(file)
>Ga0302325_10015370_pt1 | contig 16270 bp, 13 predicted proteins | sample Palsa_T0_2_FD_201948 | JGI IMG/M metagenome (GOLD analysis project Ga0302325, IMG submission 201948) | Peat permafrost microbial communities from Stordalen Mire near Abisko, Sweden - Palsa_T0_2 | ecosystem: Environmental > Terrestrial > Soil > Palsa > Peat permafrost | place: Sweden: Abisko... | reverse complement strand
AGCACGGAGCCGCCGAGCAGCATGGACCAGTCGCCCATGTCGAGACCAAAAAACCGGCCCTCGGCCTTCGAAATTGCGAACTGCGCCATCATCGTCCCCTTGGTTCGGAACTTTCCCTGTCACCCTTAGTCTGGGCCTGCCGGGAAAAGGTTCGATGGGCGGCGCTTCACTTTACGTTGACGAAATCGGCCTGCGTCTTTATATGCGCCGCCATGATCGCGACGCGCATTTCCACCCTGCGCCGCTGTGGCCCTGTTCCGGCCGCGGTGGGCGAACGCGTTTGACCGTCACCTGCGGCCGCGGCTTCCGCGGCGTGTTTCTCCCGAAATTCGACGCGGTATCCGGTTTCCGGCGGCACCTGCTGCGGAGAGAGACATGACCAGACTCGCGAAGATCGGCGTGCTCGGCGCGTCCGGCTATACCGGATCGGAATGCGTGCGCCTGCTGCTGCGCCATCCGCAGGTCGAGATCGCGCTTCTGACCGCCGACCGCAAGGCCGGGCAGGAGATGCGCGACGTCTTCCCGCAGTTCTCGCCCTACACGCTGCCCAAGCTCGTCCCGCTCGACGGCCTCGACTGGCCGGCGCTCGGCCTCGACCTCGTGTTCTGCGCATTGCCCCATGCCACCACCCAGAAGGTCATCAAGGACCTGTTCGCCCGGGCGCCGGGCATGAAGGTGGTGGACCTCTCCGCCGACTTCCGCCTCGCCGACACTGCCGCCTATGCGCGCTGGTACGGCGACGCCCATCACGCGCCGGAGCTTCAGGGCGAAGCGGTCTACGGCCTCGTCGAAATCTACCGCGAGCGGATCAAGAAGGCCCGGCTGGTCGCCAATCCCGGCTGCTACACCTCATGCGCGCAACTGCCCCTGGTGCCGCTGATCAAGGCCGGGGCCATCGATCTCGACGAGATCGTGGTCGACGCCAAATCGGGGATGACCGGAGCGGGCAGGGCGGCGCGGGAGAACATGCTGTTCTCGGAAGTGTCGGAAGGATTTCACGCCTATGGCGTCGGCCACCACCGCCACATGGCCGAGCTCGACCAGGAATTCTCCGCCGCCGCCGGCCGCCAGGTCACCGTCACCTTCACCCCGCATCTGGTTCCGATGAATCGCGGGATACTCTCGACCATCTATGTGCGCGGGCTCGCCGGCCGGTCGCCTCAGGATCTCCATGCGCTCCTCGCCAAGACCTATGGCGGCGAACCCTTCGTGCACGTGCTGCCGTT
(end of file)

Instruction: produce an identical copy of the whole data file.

>Ga0302325_10015370_pt1 | contig 16270 bp, 13 predicted proteins | sample Palsa_T0_2_FD_201948 | JGI IMG/M metagenome (GOLD analysis project Ga0302325, IMG submission 201948) | Peat permafrost microbial communities from Stordalen Mire near Abisko, Sweden - Palsa_T0_2 | ecosystem: Environmental > Terrestrial > Soil > Palsa > Peat permafrost | place: Sweden: Abisko... | reverse complement strand
AGCACGGAGCCGCCGAGCAGCATGGACCAGTCGCCCATGTCGAGACCAAAAAACCGGCCCTCGGCCTTCGAAATTGCGAACTGCGCCATCATCGTCCCCTTGGTTCGGAACTTTCCCTGTCACCCTTAGTCTGGGCCTGCCGGGAAAAGGTTCGATGGGCGGCGCTTCACTTTACGTTGACGAAATCGGCCTGCGTCTTTATATGCGCCGCCATGATCGCGACGCGCATTTCCACCCTGCGCCGCTGTGGCCCTGTTCCGGCCGCGGTGGGCGAACGCGTTTGACCGTCACCTGCGGCCGCGGCTTCCGCGGCGTGTTTCTCCCGAAATTCGACGCGGTATCCGGTTTCCGGCGGCACCTGCTGCGGAGAGAGACATGACCAGACTCGCGAAGATCGGCGTGCTCGGCGCGTCCGGCTATACCGGATCGGAATGCGTGCGCCTGCTGCTGCGCCATCCGCAGGTCGAGATCGCGCTTCTGACCGCCGACCGCAAGGCCGGGCAGGAGATGCGCGACGTCTTCCCGCAGTTCTCGCCCTACACGCTGCCCAAGCTCGTCCCGCTCGACGGCCTCGACTGGCCGGCGCTCGGCCTCGACCTCGTGTTCTGCGCATTGCCCCATGCCACCACCCAGAAGGTCATCAAGGACCTGTTCGCCCGGGCGCCGGGCATGAAGGTGGTGGACCTCTCCGCCGACTTCCGCCTCGCCGACACTGCCGCCTATGCGCGCTGGTACGGCGACGCCCATCACGCGCCGGAGCTTCAGGGCGAAGCGGTCTACGGCCTCGTCGAAATCTACCGCGAGCGGATCAAGAAGGCCCGGCTGGTCGCCAATCCCGGCTGCTACACCTCATGCGCGCAACTGCCCCTGGTGCCGCTGATCAAGGCCGGGGCCATCGATCTCGACGAGATCGTGGTCGACGCCAAATCGGGGATGACCGGAGCGGGCAGGGCGGCGCGGGAGAACATGCTGTTCTCGGAAGTGTCGGAAGGATTTCACGCCTATGGCGTCGGCCACCACCGCCACATGGCCGAGCTCGACCAGGAATTCTCCGCCGCCGCCGGCCGCCAGGTCACCGTCACCTTCACCCCGCATCTGGTTCCGATGAATCGCGGGATACTCTCGACCATCTATGTGCGCGGGCTCGCCGGCCGGTCGCCTCAGGATCTCCATGCGCTCCTCGCCAAGACCTATGGCGGCGAACCCTTCGTGCACGTGCTGCCGTT